Resource challenges: sobriety

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The limits to the linear economic model

The linear economic model, which can be summarized as "extract-produce-consume-throw away", is structurally condemned because of limits on the planet's stocks of resources .

Illustration 3: Diagram of the linear economic model (Source: Club d'écologie industrielle de l'Aube website)

 

Failure to adapt our economic models, consumption of non-renewable and renewable resources beyond their capacity to regenerate jeopardizes our ability to ensure "development that meets the needs of the present without compromising the ability of future generations  to meet theirs" (UN World Commission on Environment and Development, 1987. Our Common Future, p.1).

The environmental impacts associated with artificialisation and destruction of natural ecosystems, discharges of waste and pollutants, and greenhouse gas emission further weaken biogeochemical balance.

The environmental footprint is an indicator for evaluating man's impact on the entire planet. Over one and a half planet Earths are already consumed every year. In 2050, three planets could be consumed each year due to the increasing population and rising living standards in developing populations. It is essential to adopt an economic model that is more sober in the use of resources .

While man's medium-term survival depends on his ability to integrate more harmoniously into the global ecosystem, resource scarcity is likely to cause major socio-economic damage in the short term.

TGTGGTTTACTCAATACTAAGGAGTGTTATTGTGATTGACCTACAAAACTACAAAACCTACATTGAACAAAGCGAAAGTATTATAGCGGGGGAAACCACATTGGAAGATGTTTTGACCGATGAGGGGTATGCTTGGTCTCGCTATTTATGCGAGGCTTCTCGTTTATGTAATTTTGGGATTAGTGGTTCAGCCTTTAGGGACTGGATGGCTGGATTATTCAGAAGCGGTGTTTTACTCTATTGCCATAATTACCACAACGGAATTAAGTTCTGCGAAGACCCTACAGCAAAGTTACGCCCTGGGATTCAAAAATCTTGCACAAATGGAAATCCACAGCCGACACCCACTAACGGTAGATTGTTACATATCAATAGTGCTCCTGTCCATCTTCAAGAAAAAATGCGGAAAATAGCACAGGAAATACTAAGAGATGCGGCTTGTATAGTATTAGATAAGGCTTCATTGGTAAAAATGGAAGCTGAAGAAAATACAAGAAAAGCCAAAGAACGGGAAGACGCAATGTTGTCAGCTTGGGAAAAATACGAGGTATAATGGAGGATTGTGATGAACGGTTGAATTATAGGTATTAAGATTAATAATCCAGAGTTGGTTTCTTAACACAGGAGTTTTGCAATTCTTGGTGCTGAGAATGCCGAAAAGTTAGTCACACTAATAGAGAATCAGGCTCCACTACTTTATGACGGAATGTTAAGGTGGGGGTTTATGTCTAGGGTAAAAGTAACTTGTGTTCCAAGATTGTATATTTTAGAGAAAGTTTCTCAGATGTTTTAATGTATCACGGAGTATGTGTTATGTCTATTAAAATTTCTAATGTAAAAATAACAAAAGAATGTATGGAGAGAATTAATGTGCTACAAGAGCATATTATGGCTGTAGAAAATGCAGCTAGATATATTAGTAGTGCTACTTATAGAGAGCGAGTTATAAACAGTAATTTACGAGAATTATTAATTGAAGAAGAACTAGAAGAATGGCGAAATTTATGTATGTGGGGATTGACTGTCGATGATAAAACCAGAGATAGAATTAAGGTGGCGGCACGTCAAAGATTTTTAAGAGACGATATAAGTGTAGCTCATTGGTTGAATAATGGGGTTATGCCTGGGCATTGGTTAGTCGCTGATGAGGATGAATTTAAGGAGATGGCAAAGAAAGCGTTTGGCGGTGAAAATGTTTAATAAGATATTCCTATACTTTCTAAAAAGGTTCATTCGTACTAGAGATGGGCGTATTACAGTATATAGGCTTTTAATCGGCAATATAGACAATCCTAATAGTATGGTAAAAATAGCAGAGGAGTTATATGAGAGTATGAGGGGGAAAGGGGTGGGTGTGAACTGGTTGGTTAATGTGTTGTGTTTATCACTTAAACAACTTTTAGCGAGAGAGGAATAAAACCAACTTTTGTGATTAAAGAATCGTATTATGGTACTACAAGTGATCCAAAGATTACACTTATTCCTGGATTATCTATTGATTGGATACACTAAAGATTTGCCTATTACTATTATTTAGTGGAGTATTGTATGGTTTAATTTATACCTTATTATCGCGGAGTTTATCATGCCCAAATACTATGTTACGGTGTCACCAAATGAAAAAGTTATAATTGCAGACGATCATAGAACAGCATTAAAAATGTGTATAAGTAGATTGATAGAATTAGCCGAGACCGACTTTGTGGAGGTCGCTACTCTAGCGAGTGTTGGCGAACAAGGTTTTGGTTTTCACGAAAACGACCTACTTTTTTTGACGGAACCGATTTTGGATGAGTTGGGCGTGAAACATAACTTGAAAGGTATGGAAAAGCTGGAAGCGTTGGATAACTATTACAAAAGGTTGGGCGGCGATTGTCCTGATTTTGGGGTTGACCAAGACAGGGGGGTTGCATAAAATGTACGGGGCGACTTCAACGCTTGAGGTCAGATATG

The structural rise in prices of raw materials

The short-term drop in the price of raw materials should not mask the trend towards an increase in commodity prices. The McKinsey Institute has aggregated the changes in the price of energy, mineral, food and non-food resources in the following graph

llustration 4: Variations in the price of commodities from 1980 to 2014 - nominal price index 100 in 1980 (Source: McKinsey Commodity Price Index)

 

The current drop in commodity prices is closely correlated to the decrease in crude oil prices and the slowdown in Chinese growth. OPEC's aggressive competitive policy with regard to US shale oil will soon end and commodity prices will rise once more. The scarcity of easily accessible resources and the rise in global demand in 2050 will maintain this structural rise in the price of resources. Business models dependent on consistent supplies of raw materials will be seriously affected if they do not adapt to this new situation.

Risks related to procurement

The Earth was long thought to be an inexhaustible source of materials. Today, it is clear that we are exhausting all its stocks. The reserves of rare and essential elements such as indium and strontium are virtually down to zero. Other equally problematic shortages could quickly involve much more common elements such as copper, zinc or lead.

Illustration 5: Risks related to the procurement of raw materials (Source: USGS in ADEME, 2014)

Another equally important problem concerns the location of existing reserves. The extraction of rare earths is almost exclusively concentrated in China. Half of the oil reserves are located in the Middle East. Importing regions are highly dependent and are exposed to major supply risks, which may cause increased geopolitical tensions.

Towards more economic models:

Resilience of companies, regions and states involves adopting models that are more sobre in the way that they use resources. This transition is compromised by the short-term decline in prices of raw materials. Public and private stakeholders should adopt strategic visions for the medium term and get away from the immediate imperatives of the market, at the risk of not adapting to the new economic imperatives of the twenty-first century. The authorities should provide incentives and support for the circular economy to make it easier to disconnect economic growth from resource consumption.


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